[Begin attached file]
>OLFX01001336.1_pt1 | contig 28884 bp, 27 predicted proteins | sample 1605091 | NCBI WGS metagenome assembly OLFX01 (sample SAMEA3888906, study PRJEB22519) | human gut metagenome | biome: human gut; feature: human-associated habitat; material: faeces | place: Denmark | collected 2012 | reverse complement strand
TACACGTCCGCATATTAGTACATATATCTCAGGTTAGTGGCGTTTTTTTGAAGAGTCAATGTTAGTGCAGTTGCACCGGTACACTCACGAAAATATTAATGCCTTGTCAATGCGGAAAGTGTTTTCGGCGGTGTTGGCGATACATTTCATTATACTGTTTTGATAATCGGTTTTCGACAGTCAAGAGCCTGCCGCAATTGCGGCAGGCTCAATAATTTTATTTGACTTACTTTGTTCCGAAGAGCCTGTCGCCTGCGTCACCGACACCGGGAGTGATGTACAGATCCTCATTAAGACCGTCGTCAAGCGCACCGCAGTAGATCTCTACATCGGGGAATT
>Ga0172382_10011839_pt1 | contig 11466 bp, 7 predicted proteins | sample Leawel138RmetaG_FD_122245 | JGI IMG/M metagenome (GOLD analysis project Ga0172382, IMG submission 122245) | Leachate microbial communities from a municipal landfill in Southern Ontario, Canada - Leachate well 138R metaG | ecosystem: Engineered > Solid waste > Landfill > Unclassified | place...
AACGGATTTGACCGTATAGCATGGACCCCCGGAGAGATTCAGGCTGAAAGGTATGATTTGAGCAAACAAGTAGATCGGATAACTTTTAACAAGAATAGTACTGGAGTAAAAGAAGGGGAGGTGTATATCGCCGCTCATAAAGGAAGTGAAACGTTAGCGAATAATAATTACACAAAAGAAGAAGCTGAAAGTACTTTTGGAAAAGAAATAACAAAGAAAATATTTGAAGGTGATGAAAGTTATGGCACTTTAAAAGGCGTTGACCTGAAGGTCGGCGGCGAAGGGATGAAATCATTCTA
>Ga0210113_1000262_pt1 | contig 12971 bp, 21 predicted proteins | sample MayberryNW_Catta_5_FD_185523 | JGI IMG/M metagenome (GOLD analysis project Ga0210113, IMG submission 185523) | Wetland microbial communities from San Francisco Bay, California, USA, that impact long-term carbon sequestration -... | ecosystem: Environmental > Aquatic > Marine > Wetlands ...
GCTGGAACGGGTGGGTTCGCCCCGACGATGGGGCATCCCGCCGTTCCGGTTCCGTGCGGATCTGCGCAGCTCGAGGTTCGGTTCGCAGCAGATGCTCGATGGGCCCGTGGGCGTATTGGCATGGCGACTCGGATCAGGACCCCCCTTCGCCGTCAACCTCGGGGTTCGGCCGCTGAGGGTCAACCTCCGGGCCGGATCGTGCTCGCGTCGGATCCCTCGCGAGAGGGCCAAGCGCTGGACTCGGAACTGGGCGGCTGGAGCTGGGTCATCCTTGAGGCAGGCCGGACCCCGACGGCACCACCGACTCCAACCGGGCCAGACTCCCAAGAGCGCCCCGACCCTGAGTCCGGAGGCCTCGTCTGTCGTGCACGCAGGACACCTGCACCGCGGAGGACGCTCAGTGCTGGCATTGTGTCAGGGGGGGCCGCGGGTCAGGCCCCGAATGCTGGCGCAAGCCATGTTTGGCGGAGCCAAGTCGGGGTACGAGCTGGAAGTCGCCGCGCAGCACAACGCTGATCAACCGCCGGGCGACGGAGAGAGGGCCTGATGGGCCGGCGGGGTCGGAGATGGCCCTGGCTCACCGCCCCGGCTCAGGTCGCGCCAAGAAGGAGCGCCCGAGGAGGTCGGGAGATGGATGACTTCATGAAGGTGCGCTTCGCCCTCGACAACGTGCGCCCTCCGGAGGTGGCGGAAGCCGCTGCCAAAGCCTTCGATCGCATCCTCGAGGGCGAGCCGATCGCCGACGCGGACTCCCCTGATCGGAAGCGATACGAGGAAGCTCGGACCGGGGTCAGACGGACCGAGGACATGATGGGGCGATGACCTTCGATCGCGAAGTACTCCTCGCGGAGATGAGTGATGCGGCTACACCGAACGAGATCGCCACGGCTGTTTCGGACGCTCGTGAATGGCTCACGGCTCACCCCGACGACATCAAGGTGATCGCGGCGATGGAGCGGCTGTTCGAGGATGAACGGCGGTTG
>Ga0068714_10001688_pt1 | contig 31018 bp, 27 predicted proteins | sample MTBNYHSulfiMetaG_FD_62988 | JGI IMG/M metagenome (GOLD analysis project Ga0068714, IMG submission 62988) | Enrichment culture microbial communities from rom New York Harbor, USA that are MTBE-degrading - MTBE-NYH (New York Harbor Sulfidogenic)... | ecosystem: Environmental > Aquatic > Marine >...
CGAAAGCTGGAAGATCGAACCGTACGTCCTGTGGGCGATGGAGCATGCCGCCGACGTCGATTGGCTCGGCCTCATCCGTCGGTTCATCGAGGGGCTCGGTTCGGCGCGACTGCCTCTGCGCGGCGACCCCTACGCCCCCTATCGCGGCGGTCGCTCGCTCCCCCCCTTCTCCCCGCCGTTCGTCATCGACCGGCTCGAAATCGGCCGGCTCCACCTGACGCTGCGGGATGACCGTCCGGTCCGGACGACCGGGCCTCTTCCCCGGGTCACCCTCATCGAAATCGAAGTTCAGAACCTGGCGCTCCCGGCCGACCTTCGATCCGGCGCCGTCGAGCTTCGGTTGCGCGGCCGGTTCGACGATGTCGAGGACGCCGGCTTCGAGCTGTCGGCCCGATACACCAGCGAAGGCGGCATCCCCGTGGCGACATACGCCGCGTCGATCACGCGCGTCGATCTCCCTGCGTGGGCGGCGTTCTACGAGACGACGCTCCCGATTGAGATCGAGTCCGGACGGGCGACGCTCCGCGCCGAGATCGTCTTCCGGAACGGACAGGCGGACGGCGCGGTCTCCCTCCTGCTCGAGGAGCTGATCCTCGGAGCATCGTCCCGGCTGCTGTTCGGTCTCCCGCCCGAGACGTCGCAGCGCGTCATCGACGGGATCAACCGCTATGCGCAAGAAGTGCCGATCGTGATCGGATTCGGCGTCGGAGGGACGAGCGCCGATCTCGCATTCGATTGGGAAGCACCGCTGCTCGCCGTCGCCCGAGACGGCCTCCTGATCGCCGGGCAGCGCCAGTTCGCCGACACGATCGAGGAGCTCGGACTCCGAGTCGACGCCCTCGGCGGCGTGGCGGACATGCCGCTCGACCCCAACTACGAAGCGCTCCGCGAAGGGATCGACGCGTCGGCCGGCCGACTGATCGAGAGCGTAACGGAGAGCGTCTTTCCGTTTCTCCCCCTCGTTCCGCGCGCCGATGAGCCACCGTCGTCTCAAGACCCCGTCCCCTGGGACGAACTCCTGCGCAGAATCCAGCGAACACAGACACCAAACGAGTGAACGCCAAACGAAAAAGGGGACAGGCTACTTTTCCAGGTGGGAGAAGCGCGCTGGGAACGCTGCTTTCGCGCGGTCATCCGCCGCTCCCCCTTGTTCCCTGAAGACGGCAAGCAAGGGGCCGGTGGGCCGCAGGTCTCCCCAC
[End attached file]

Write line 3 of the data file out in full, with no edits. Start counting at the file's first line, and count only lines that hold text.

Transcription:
>Ga0172382_10011839_pt1 | contig 11466 bp, 7 predicted proteins | sample Leawel138RmetaG_FD_122245 | JGI IMG/M metagenome (GOLD analysis project Ga0172382, IMG submission 122245) | Leachate microbial communities from a municipal landfill in Southern Ontario, Canada - Leachate well 138R metaG | ecosystem: Engineered > Solid waste > Landfill > Unclassified | place...